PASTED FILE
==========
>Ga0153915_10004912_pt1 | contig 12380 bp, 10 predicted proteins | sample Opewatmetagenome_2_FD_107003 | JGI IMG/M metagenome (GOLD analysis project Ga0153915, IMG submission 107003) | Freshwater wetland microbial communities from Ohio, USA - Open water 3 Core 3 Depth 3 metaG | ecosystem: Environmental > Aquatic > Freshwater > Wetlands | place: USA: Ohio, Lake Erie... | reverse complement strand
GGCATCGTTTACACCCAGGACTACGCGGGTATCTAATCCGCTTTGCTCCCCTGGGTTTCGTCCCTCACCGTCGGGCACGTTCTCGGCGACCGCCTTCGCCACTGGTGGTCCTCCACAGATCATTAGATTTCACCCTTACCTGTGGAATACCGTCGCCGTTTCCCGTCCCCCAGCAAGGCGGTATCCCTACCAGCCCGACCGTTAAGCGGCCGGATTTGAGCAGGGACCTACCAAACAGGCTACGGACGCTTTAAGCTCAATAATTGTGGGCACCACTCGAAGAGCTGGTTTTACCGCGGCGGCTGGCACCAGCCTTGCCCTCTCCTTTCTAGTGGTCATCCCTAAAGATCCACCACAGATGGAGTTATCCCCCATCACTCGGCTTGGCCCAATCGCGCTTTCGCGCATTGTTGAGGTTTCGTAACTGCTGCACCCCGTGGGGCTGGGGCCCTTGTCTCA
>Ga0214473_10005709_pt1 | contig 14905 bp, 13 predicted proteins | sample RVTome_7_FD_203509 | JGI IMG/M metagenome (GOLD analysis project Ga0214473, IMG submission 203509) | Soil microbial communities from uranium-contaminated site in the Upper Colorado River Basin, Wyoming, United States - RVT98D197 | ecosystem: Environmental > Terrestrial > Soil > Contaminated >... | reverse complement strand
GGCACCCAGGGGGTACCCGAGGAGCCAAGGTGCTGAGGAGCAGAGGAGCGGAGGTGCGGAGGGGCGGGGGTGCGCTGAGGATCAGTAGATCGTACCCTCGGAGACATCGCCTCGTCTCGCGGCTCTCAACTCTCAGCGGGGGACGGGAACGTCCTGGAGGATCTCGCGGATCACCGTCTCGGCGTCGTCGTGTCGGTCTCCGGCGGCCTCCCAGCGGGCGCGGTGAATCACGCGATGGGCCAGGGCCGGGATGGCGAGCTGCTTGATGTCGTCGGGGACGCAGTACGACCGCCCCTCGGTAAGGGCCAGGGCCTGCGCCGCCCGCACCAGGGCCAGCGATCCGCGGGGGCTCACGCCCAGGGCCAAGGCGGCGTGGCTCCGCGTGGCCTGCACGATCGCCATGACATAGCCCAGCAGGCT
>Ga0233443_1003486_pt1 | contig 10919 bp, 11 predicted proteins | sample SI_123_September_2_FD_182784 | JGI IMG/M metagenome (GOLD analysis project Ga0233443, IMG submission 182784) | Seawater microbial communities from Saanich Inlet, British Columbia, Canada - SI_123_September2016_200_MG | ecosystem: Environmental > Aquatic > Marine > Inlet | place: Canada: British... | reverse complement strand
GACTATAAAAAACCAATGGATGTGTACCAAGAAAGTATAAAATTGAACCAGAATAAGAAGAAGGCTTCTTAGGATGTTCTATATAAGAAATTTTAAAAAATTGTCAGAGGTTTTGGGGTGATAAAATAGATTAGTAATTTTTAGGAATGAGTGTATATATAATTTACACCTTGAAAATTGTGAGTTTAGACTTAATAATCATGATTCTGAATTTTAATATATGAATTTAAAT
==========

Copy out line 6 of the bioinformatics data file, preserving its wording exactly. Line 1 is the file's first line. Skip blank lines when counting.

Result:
GACTATAAAAAACCAATGGATGTGTACCAAGAAAGTATAAAATTGAACCAGAATAAGAAGAAGGCTTCTTAGGATGTTCTATATAAGAAATTTTAAAAAATTGTCAGAGGTTTTGGGGTGATAAAATAGATTAGTAATTTTTAGGAATGAGTGTATATATAATTTACACCTTGAAAATTGTGAGTTTAGACTTAATAATCATGATTCTGAATTTTAATATATGAATTTAAAT